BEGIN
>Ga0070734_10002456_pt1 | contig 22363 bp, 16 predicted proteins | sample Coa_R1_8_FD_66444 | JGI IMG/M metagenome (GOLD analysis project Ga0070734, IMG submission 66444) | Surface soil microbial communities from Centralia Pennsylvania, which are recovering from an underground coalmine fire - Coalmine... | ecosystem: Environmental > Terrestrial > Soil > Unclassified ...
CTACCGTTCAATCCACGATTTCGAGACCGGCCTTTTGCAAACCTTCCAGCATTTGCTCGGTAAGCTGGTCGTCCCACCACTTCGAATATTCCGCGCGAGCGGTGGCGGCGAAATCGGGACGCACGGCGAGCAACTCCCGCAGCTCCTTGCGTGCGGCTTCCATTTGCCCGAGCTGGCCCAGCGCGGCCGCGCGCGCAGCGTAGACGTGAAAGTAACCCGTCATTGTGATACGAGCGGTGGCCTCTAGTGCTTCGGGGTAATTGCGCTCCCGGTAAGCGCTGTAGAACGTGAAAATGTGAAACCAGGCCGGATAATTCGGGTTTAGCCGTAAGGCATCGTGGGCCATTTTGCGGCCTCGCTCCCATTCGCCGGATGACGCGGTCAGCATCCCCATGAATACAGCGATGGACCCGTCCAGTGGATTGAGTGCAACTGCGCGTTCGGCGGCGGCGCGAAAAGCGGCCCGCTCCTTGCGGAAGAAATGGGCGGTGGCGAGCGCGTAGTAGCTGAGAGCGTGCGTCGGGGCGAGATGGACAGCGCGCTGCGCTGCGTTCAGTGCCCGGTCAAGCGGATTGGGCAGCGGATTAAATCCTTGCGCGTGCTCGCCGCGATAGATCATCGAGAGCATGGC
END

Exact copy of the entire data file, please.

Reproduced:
>Ga0070734_10002456_pt1 | contig 22363 bp, 16 predicted proteins | sample Coa_R1_8_FD_66444 | JGI IMG/M metagenome (GOLD analysis project Ga0070734, IMG submission 66444) | Surface soil microbial communities from Centralia Pennsylvania, which are recovering from an underground coalmine fire - Coalmine... | ecosystem: Environmental > Terrestrial > Soil > Unclassified ...
CTACCGTTCAATCCACGATTTCGAGACCGGCCTTTTGCAAACCTTCCAGCATTTGCTCGGTAAGCTGGTCGTCCCACCACTTCGAATATTCCGCGCGAGCGGTGGCGGCGAAATCGGGACGCACGGCGAGCAACTCCCGCAGCTCCTTGCGTGCGGCTTCCATTTGCCCGAGCTGGCCCAGCGCGGCCGCGCGCGCAGCGTAGACGTGAAAGTAACCCGTCATTGTGATACGAGCGGTGGCCTCTAGTGCTTCGGGGTAATTGCGCTCCCGGTAAGCGCTGTAGAACGTGAAAATGTGAAACCAGGCCGGATAATTCGGGTTTAGCCGTAAGGCATCGTGGGCCATTTTGCGGCCTCGCTCCCATTCGCCGGATGACGCGGTCAGCATCCCCATGAATACAGCGATGGACCCGTCCAGTGGATTGAGTGCAACTGCGCGTTCGGCGGCGGCGCGAAAAGCGGCCCGCTCCTTGCGGAAGAAATGGGCGGTGGCGAGCGCGTAGTAGCTGAGAGCGTGCGTCGGGGCGAGATGGACAGCGCGCTGCGCTGCGTTCAGTGCCCGGTCAAGCGGATTGGGCAGCGGATTAAATCCTTGCGCGTGCTCGCCGCGATAGATCATCGAGAGCATGGC